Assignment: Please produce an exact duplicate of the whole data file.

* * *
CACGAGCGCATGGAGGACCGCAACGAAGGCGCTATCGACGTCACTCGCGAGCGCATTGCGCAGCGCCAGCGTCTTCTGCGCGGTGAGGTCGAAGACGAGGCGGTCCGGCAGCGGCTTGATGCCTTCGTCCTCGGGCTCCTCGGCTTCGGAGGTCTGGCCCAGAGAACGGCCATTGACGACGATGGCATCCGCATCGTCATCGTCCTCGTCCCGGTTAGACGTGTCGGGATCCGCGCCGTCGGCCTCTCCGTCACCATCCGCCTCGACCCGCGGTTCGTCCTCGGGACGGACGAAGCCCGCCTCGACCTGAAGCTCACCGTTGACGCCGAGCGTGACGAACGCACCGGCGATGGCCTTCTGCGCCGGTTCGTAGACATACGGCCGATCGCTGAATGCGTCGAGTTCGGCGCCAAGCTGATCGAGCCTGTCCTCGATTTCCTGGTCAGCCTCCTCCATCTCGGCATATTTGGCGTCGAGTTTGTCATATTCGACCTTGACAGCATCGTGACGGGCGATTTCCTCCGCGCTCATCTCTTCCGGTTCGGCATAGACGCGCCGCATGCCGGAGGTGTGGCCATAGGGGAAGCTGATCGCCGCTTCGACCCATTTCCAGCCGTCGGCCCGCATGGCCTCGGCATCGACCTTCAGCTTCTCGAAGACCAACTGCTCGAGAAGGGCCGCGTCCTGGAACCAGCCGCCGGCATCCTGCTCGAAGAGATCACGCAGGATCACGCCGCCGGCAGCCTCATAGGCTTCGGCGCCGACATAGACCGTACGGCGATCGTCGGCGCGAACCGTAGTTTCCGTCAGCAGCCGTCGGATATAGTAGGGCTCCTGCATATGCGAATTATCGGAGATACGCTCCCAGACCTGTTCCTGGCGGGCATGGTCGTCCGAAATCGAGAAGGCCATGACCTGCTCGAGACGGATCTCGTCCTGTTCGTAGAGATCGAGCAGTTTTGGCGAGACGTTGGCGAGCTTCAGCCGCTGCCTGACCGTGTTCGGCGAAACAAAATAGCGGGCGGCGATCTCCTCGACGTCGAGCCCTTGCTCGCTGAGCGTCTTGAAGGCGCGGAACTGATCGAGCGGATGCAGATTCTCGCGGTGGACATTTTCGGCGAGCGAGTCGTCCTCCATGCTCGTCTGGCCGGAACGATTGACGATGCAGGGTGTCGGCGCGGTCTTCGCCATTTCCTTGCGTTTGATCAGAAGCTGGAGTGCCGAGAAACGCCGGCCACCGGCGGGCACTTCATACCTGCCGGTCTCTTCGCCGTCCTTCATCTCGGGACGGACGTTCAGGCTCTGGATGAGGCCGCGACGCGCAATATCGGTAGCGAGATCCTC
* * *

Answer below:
CACGAGCGCATGGAGGACCGCAACGAAGGCGCTATCGACGTCACTCGCGAGCGCATTGCGCAGCGCCAGCGTCTTCTGCGCGGTGAGGTCGAAGACGAGGCGGTCCGGCAGCGGCTTGATGCCTTCGTCCTCGGGCTCCTCGGCTTCGGAGGTCTGGCCCAGAGAACGGCCATTGACGACGATGGCATCCGCATCGTCATCGTCCTCGTCCCGGTTAGACGTGTCGGGATCCGCGCCGTCGGCCTCTCCGTCACCATCCGCCTCGACCCGCGGTTCGTCCTCGGGACGGACGAAGCCCGCCTCGACCTGAAGCTCACCGTTGACGCCGAGCGTGACGAACGCACCGGCGATGGCCTTCTGCGCCGGTTCGTAGACATACGGCCGATCGCTGAATGCGTCGAGTTCGGCGCCAAGCTGATCGAGCCTGTCCTCGATTTCCTGGTCAGCCTCCTCCATCTCGGCATATTTGGCGTCGAGTTTGTCATATTCGACCTTGACAGCATCGTGACGGGCGATTTCCTCCGCGCTCATCTCTTCCGGTTCGGCATAGACGCGCCGCATGCCGGAGGTGTGGCCATAGGGGAAGCTGATCGCCGCTTCGACCCATTTCCAGCCGTCGGCCCGCATGGCCTCGGCATCGACCTTCAGCTTCTCGAAGACCAACTGCTCGAGAAGGGCCGCGTCCTGGAACCAGCCGCCGGCATCCTGCTCGAAGAGATCACGCAGGATCACGCCGCCGGCAGCCTCATAGGCTTCGGCGCCGACATAGACCGTACGGCGATCGTCGGCGCGAACCGTAGTTTCCGTCAGCAGCCGTCGGATATAGTAGGGCTCCTGCATATGCGAATTATCGGAGATACGCTCCCAGACCTGTTCCTGGCGGGCATGGTCGTCCGAAATCGAGAAGGCCATGACCTGCTCGAGACGGATCTCGTCCTGTTCGTAGAGATCGAGCAGTTTTGGCGAGACGTTGGCGAGCTTCAGCCGCTGCCTGACCGTGTTCGGCGAAACAAAATAGCGGGCGGCGATCTCCTCGACGTCGAGCCCTTGCTCGCTGAGCGTCTTGAAGGCGCGGAACTGATCGAGCGGATGCAGATTCTCGCGGTGGACATTTTCGGCGAGCGAGTCGTCCTCCATGCTCGTCTGGCCGGAACGATTGACGATGCAGGGTGTCGGCGCGGTCTTCGCCATTTCCTTGCGTTTGATCAGAAGCTGGAGTGCCGAGAAACGCCGGCCACCGGCGGGCACTTCATACCTGCCGGTCTCTTCGCCGTCCTTCATCTCGGGACGGACGTTCAGGCTCTGGATGAGGCCGCGACGCGCAATATCGGTAGCGAGATCCTC